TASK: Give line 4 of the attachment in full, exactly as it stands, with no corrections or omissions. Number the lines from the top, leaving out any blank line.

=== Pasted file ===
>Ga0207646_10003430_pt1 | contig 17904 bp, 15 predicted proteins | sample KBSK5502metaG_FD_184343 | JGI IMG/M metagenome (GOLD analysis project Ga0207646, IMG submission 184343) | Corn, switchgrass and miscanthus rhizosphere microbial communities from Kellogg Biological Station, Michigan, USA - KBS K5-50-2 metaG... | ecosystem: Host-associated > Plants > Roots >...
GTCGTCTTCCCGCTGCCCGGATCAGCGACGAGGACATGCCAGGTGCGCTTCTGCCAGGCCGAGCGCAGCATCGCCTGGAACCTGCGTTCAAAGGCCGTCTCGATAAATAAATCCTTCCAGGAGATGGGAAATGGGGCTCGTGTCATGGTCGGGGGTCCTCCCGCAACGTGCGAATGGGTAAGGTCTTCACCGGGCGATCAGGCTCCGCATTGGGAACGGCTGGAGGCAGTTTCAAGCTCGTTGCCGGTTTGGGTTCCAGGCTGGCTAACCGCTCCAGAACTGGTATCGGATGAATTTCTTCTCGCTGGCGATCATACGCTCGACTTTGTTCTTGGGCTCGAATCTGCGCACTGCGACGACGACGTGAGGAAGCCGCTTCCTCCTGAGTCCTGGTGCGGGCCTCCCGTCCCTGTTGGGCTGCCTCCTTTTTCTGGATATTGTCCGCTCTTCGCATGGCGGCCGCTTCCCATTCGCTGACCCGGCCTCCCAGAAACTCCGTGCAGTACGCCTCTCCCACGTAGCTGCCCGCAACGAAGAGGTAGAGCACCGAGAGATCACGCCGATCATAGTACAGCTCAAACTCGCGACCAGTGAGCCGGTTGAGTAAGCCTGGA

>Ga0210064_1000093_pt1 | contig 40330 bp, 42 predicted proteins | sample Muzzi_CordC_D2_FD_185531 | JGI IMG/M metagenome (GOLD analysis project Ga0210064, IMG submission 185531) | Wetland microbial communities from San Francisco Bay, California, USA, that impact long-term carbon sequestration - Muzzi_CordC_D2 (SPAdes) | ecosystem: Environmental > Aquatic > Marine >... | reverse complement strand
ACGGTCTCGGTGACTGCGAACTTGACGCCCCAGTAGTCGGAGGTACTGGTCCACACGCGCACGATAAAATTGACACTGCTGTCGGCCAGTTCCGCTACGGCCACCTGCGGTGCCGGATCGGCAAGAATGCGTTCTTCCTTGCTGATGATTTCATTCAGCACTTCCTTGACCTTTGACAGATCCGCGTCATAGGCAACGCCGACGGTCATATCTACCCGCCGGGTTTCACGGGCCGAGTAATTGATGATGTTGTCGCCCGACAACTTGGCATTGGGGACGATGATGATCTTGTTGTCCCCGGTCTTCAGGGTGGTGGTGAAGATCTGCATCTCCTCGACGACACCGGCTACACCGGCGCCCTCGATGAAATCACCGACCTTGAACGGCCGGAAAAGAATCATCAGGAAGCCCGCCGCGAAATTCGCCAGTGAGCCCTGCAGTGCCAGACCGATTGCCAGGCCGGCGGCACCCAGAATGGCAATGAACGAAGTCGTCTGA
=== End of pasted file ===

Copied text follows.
ACGGTCTCGGTGACTGCGAACTTGACGCCCCAGTAGTCGGAGGTACTGGTCCACACGCGCACGATAAAATTGACACTGCTGTCGGCCAGTTCCGCTACGGCCACCTGCGGTGCCGGATCGGCAAGAATGCGTTCTTCCTTGCTGATGATTTCATTCAGCACTTCCTTGACCTTTGACAGATCCGCGTCATAGGCAACGCCGACGGTCATATCTACCCGCCGGGTTTCACGGGCCGAGTAATTGATGATGTTGTCGCCCGACAACTTGGCATTGGGGACGATGATGATCTTGTTGTCCCCGGTCTTCAGGGTGGTGGTGAAGATCTGCATCTCCTCGACGACACCGGCTACACCGGCGCCCTCGATGAAATCACCGACCTTGAACGGCCGGAAAAGAATCATCAGGAAGCCCGCCGCGAAATTCGCCAGTGAGCCCTGCAGTGCCAGACCGATTGCCAGGCCGGCGGCACCCAGAATGGCAATGAACGAAGTCGTCTGA